Scones are a type of rich, slightly savory pastry that is often served at breakfast or tea, especially in Britain. Traditional English scones slightly resemble American biscuits, as both use a flaky, dense pastry, but scones tend to be a bit sweeter, and also incorporate ingredients like dried fruit. Delicious when eaten warm, they are also served cold with a variety of toppings, including clotted cream, marmalade, jams, honey, and butters. These pastries are also made highly savory with ingredients like potato flour and cheese.
The term “scone” in reference to a pastry has been in use in Scotland since 1513, and is probably related to the Dutch word for bread. Scones are the most highly evolved in Scotland as well, suggesting that the food originates there. Scottish versions come in a number of guises, including soda scones, made with a savory mixture of flour, buttermilk, baking soda, and salt. The Scottish also make treacle, potato, and griddle scones, which are cooked on a griddle rather than baked.
A basic scone dough has flour, milk or buttermilk, eggs, butter, salt, baking soda, and sugar. The dry ingredients are whisked together until combined and then the butter is cut in with pastry knives. The butter is not permitted to melt, but is instead blended with the flour until it forms small lumps of flour coated butter. The buttermilk and eggs are mixed together and then added all at once to the flour/butter mixture. Everything is combined until it has just begun to draw together, leaving a slightly sticky, lumpy dough that is rolled out on a lightly floured surface. The dough is usually made in the shape of a round which is cut into triangles, although scones can also be cut into squares or made using a cookie cutter. The top of the dough is often lightly brushed with egg and milk before being sprinkled with sugar and put into the oven to bake.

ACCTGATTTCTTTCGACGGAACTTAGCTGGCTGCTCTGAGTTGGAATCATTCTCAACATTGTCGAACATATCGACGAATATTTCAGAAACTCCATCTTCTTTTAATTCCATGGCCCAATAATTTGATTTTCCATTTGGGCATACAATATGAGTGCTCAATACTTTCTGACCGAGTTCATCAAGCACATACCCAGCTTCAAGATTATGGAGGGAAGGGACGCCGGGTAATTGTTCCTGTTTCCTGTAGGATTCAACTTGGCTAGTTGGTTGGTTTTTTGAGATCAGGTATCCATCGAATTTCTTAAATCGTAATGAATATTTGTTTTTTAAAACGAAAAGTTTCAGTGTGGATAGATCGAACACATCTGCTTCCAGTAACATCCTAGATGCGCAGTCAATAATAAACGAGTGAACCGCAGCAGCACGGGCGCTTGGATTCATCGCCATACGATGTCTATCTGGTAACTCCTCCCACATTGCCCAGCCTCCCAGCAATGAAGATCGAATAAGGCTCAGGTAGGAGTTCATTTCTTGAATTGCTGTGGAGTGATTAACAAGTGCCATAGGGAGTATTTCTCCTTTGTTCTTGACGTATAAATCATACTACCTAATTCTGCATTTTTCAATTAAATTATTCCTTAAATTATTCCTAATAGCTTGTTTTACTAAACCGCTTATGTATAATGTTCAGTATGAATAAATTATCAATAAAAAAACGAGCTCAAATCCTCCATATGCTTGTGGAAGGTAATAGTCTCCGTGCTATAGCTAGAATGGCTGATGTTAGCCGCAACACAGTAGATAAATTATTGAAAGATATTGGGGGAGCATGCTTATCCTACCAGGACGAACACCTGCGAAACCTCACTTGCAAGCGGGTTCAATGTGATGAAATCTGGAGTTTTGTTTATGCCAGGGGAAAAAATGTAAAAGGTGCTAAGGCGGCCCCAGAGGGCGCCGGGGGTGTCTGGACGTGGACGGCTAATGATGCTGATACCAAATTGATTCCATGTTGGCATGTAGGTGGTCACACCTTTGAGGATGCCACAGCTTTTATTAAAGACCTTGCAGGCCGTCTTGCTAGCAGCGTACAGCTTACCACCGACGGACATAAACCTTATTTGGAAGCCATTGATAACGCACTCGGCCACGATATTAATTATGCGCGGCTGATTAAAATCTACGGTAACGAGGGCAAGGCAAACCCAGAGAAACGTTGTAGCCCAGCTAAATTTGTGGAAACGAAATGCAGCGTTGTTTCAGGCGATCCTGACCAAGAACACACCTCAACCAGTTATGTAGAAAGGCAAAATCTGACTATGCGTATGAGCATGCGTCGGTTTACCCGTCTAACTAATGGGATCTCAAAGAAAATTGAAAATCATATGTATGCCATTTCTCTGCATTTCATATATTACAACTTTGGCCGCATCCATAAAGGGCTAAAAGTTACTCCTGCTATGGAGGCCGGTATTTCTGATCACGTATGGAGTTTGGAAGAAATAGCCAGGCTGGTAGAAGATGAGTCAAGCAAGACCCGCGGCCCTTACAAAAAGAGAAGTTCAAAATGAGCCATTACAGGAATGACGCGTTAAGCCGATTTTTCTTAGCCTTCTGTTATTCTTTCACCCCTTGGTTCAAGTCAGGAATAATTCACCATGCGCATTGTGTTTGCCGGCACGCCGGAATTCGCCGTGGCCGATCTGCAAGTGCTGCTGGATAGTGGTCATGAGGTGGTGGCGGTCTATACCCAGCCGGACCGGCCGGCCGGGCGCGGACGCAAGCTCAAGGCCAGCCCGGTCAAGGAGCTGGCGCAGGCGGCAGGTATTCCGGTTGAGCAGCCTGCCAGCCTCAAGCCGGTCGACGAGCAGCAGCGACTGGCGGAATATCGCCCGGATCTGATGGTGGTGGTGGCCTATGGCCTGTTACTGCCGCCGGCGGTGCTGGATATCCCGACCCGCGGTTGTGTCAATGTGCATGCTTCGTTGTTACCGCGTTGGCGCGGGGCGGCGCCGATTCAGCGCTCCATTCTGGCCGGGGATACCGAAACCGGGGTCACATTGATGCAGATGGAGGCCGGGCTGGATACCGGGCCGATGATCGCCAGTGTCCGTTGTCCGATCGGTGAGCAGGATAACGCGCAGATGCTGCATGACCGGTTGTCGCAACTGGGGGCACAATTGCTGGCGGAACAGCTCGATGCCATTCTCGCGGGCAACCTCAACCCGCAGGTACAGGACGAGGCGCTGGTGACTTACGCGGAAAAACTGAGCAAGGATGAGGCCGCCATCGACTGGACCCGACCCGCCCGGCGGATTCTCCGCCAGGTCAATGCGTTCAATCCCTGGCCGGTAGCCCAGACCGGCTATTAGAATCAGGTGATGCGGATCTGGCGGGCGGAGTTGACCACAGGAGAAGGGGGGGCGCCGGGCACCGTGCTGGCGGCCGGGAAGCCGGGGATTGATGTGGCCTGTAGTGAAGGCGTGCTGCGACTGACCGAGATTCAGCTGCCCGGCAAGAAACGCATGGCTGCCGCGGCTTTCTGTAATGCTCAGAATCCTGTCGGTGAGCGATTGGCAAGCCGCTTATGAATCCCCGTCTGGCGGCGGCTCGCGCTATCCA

Common additions to scones include spices like cinnamon, allspice, and nutmeg, or seeds like poppy and fennel. Many cooks also add lemon zest and dried fruit such as raisins, dates, or cranberries. More hearty scones include bacon or cheese, and some bakeries add more unusual ingredients like chocolate chips, fresh fruit, or cocoa powder. The baked scones are cooled on racks and served with tea or packed up cold to be eaten later. They are readily available in bakeries all over the world, although they are also easy and delicious to make at home.